Most of us remember learning to drive and all the rules we were given about defensive driving. Sometimes you just wanted to say, “I get it!” Turns out those rules about safety can make a difference in how much money you spend on your car. And they aren’t the only ways to save.
According to the U.S. Department of Energy, aggressive driving, defined as speeding as well as rapid acceleration and braking, can lower gas mileage by roughly 15 to 30 percent at highway speeds. In addition, a 2017 study from researchers at the Department of Energy’s Oak Ridge National Laboratory found that aggressive driving can contribute to reduction of fuel efficiency by as much as 40 percent in stop-and-go traffic. “Our findings added credence to the idea that an aggressive driving style does affect fuel economy probably more than people think,” said John Thomas, lead researcher on the study.
Here’s a look at the numbers:
Let’s say you are not an aggressive driver, as described above, and routinely fill your car every three weeks at 400 miles on the odometer with 15 gallons of fuel and pay $2.75 per gallon. That equals 27 miles per gallon and $40.25 to fill the tank.
Using the percentages above and looking at someone who is an aggressive driver, at a 15 percent drop in gas mileage you will pay $936 more for fuel every year than a non-aggressive driver. A 30 percent drop will cost $1,872 more and a 40 percent drop in mileage will cost you $2,496 more. Definitely something to think about.
Here are a few other ways to improve your car’s efficiently and save money.
1. Avoid rooftop cargo.
Rooftop cargo units are great for family vacations or other extended getaways. But using rooftop cargo boxes as storage units for items you don’t need on a daily basis or simply keeping them attached reduces fuel efficiency. They increase the aerodynamic drag on vehicles, forcing them to burn more fuel. Department of Energy estimates suggest that large, rooftop cargo boxes can reduce fuel efficiency by as much as 25 percent when moving at speeds between 65 and 75 miles per hour.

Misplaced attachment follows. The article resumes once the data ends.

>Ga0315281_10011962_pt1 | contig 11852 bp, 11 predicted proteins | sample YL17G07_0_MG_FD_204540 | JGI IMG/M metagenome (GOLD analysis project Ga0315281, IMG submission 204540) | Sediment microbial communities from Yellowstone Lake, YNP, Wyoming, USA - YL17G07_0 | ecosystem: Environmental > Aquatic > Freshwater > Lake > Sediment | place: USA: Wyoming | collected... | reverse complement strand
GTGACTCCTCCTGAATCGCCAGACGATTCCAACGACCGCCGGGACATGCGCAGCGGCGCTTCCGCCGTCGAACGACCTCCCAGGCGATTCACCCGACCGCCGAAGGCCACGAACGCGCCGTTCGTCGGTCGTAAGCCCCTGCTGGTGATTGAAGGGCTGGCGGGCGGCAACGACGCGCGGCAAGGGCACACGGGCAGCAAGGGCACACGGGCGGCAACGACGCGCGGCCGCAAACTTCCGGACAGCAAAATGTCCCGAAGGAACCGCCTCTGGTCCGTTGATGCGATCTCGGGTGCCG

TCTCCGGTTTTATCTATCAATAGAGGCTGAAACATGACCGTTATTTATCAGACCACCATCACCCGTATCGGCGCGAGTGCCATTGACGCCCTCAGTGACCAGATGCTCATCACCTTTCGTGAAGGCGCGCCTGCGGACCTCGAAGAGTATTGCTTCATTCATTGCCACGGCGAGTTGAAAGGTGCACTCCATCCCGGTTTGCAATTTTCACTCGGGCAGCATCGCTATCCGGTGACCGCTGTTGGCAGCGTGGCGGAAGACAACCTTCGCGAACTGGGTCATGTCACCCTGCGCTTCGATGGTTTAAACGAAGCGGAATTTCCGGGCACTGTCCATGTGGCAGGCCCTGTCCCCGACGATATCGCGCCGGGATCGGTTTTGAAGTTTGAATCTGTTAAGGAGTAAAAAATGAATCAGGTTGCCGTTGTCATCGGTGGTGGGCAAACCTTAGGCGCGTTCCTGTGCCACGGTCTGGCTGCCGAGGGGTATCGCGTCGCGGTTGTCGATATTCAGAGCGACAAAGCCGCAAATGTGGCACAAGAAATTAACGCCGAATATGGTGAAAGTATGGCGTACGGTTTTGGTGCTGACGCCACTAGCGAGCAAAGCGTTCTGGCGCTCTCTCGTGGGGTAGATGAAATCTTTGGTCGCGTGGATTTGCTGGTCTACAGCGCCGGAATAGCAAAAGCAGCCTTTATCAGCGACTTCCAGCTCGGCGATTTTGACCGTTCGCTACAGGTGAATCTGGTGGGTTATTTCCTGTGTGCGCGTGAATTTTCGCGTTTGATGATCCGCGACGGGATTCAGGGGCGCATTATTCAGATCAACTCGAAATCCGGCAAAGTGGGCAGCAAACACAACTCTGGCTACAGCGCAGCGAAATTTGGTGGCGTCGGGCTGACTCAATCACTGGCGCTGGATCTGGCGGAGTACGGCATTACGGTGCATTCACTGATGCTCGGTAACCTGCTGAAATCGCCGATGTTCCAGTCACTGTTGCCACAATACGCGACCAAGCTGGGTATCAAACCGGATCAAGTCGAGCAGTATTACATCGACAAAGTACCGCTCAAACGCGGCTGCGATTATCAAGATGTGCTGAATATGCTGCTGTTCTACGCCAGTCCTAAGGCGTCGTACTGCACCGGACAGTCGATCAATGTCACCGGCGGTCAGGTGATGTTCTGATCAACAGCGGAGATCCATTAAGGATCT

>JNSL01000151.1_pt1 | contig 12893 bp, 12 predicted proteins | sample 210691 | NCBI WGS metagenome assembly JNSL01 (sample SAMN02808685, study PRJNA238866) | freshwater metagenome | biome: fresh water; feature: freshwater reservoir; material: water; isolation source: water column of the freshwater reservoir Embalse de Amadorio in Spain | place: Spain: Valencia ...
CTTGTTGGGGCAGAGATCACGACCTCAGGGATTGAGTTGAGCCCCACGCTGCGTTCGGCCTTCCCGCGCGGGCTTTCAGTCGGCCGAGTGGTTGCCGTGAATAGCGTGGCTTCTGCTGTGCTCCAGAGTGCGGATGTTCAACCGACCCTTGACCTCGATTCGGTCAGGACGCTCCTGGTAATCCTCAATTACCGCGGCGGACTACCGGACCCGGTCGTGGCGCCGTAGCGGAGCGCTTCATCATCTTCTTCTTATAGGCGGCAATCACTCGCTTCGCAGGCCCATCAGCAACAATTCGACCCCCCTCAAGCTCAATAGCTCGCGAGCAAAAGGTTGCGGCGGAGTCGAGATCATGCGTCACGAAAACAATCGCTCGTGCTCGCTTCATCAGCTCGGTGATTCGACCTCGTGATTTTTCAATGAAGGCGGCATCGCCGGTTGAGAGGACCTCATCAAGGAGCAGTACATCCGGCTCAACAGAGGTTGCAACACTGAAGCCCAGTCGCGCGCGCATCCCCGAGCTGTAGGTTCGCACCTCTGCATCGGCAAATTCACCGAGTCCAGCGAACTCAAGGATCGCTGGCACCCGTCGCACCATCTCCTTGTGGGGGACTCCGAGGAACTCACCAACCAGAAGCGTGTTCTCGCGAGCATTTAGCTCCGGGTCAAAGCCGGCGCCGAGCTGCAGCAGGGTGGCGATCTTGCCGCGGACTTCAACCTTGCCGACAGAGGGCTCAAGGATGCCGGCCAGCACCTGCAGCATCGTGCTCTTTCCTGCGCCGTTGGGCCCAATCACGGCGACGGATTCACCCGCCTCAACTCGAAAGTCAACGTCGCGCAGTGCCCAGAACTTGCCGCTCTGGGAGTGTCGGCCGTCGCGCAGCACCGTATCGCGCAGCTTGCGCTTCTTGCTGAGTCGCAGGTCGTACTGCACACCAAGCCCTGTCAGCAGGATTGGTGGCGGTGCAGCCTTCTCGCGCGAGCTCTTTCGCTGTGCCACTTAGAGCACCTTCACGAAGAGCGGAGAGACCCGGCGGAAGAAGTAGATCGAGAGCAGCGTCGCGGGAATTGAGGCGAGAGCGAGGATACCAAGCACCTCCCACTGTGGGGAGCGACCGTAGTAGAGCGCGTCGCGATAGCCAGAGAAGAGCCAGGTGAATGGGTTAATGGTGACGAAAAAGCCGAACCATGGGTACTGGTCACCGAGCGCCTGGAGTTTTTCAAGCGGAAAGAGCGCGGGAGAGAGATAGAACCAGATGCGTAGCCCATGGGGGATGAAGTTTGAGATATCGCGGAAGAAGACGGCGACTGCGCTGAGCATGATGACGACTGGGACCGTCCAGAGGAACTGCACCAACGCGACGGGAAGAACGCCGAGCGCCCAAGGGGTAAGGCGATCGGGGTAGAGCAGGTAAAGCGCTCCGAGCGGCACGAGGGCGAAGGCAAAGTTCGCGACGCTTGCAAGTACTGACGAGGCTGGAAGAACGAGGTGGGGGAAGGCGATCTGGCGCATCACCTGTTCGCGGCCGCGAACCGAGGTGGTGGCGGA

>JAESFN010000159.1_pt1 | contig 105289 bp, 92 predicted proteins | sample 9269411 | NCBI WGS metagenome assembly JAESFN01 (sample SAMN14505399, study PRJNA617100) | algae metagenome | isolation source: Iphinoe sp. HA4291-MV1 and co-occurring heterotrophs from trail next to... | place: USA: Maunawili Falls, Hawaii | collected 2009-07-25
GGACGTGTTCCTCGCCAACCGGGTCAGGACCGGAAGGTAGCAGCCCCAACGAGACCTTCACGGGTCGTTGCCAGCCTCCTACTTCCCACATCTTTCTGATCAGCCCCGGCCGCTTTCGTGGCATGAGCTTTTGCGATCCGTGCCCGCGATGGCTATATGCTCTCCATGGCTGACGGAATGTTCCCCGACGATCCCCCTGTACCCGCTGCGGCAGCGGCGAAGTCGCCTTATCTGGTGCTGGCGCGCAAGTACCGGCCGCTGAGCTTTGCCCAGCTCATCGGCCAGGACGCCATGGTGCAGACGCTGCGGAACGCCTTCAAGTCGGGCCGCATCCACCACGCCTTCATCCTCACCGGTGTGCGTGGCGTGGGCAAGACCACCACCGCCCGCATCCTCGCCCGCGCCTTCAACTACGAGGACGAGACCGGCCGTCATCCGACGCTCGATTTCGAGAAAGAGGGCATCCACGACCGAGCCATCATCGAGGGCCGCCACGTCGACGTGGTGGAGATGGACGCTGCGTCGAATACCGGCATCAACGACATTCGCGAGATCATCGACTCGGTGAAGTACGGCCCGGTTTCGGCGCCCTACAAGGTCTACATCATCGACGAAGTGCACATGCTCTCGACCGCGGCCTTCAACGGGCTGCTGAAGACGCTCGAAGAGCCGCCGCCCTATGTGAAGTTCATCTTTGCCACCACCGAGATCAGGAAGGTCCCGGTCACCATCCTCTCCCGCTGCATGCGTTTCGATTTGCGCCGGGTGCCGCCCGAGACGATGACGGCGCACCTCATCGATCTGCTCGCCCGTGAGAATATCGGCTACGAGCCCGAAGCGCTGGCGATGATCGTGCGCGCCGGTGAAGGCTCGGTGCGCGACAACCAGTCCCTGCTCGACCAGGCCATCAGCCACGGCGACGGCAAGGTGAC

2. Don’t treat your trunk like a closet.
Trunks are not closets, so resist the temptation to use them to store golf clubs and other items that are better stored in a house or garage. Research indicates that an extra 100 pounds in a vehicle can reduce gas mileage by about 1 percent. Because that figure is based on the percentage of extra weight relative to the vehicle’s weight, drivers of small vehicles may find using their trunks as closets to be especially costly.
3. Use cruise control when possible.
Cruise control lets vehicles maintain constant speeds. That helps drivers ensure they are always obeying the speed limit, and it keeps cars from the constant acceleration and deceleration that wastes fuel.
Efficient driving is safe, cost-effective and eco-friendly. With some simple strategies, drivers can do their part to protect the planet and make roads safer, all while saving money.